I am a researcher at Microsoft in the Microsoft Search, Assistant and Intelligence (MSAI) (opens in new tab) group. My job title is Architect, which involves helping improve the overall approach for information access (search, recommendation and knowledge mining) in Outlook, Teams and the workplace. I’m also involved in research and publication, and releasing research datasets. I’m an Australian living in Seattle.
I work on search evaluation datasets with large training data: MS MARCO (opens in new tab) and the TREC Deep Learning Track (opens in new tab). I’m interested in making search more interactive, such that the more you say about what you want, the better the results get: Neural Approaches to Conversational Information Retrieval (opens in new tab).
I am interested in Web search evaluation. I built the VLC, VLC2, WT2g and .GOV test collections, which have been made available to research groups around the world. I was involved in coordinating the TREC Web Track (opens in new tab) experiments that started in 1999, another round of TREC Web Track (opens in new tab) experiments starting in 2009 that introduced a diversity target to the evaluation, and most recently the TREC Deep Learning Track (opens in new tab) starting in 2019 that introduced large-scale training data for IR.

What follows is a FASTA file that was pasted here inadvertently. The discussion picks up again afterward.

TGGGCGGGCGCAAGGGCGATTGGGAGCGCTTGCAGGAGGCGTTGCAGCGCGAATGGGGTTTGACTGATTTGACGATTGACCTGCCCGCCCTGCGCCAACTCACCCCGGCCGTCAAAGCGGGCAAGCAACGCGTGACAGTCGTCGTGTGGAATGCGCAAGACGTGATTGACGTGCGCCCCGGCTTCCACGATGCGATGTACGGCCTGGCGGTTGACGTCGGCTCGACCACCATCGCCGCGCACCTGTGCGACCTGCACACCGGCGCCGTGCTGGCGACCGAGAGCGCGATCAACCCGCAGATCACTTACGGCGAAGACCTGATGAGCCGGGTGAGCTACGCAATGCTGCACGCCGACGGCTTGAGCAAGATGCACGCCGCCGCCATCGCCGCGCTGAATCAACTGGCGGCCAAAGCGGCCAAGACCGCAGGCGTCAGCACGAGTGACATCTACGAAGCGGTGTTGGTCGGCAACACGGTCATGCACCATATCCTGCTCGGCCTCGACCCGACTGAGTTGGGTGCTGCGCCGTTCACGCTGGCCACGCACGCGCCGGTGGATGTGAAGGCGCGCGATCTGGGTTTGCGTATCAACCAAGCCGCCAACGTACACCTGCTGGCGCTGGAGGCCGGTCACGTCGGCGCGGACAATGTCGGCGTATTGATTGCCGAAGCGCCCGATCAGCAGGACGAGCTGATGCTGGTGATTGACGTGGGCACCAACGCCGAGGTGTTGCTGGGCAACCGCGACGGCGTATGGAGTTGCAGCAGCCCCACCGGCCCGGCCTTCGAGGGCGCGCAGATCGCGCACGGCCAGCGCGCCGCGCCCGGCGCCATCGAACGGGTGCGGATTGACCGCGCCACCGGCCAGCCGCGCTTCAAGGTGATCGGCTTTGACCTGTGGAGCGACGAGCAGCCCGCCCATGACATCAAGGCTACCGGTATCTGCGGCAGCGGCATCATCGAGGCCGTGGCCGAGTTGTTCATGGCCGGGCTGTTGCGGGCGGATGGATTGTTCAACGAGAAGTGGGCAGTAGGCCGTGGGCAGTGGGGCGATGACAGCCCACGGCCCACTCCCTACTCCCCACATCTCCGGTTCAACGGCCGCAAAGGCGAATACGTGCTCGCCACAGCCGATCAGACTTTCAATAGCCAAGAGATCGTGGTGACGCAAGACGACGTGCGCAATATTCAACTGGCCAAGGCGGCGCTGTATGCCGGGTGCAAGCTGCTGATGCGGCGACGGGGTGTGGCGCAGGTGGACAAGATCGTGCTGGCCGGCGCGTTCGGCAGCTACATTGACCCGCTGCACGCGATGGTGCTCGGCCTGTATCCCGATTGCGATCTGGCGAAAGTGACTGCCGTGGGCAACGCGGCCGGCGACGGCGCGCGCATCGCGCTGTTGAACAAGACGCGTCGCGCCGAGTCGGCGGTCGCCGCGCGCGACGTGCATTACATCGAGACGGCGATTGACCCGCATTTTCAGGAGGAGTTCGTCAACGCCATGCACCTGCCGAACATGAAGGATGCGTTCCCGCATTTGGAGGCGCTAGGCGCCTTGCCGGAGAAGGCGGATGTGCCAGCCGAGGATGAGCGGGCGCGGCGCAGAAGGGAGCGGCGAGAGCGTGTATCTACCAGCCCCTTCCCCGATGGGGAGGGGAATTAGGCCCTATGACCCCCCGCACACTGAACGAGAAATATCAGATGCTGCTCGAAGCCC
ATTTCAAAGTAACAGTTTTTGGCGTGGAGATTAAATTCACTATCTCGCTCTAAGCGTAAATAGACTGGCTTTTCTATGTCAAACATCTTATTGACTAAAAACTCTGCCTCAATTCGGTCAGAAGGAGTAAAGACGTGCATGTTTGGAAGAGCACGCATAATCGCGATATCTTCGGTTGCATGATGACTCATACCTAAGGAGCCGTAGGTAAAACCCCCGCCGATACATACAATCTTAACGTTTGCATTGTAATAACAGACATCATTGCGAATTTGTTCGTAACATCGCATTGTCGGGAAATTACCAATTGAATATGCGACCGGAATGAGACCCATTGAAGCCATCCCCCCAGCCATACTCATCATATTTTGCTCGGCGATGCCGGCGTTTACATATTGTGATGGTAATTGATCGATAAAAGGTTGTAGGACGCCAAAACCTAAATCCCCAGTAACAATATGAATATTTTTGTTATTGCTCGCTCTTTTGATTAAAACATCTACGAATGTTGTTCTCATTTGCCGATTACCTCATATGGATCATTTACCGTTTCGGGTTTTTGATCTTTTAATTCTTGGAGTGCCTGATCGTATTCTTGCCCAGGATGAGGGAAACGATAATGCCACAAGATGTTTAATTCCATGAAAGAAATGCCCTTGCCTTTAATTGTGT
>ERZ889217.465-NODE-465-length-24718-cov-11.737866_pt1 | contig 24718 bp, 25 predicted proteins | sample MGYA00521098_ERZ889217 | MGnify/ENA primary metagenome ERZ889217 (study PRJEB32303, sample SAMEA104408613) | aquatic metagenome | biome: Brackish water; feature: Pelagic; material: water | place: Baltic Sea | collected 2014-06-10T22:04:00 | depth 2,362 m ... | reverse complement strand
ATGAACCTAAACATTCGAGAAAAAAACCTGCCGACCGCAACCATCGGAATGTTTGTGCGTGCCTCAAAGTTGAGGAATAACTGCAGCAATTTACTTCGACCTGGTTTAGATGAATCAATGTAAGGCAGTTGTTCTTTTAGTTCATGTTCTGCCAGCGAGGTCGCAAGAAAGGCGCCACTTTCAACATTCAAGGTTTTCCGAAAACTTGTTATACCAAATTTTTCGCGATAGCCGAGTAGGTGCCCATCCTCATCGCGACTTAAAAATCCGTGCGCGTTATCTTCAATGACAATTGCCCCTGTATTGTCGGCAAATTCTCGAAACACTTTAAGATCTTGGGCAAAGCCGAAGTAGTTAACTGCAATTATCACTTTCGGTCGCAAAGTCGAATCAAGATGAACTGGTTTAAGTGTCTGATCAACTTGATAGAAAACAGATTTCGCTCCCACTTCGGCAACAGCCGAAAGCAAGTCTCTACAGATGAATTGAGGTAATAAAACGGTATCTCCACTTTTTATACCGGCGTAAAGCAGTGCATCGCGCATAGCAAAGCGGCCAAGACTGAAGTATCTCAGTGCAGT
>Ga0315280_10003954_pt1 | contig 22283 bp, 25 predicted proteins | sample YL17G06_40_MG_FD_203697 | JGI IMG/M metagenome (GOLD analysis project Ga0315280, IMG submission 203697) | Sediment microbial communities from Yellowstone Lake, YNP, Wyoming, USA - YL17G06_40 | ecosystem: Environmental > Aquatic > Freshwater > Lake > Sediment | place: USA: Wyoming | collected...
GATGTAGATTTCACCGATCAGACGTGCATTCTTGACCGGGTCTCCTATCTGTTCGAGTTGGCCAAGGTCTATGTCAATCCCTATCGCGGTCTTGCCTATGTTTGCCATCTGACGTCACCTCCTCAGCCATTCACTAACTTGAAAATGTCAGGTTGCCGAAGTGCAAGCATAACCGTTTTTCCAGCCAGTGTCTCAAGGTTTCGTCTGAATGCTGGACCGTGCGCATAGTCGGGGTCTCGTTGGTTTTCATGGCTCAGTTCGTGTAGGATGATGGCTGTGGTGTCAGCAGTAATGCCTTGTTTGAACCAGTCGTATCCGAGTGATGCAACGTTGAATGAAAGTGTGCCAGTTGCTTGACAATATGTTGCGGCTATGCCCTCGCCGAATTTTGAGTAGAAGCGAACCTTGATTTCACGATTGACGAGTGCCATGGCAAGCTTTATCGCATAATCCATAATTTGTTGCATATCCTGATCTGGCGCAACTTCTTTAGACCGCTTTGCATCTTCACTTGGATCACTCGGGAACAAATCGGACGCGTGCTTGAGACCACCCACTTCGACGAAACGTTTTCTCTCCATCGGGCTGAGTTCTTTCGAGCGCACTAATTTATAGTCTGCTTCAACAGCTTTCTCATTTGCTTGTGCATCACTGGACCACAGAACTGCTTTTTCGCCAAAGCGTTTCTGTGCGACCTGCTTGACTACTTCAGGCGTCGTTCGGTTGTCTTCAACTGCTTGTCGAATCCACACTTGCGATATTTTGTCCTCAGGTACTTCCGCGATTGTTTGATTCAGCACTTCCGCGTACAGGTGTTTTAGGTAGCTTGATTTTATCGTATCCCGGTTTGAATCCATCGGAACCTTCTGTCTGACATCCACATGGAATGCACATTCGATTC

I also work on effective Web search, which includes the use of links and clicks to enhance the quality of search engine results, and more recently the use of representation learning and specifically neural information retrieval [FNTIR] (opens in new tab).
My PhD was at the Australian National University advised by David Hawking (opens in new tab). Topic was distributed information retrieval, building a coherent IR system on top of multiple engines/databases/verticals.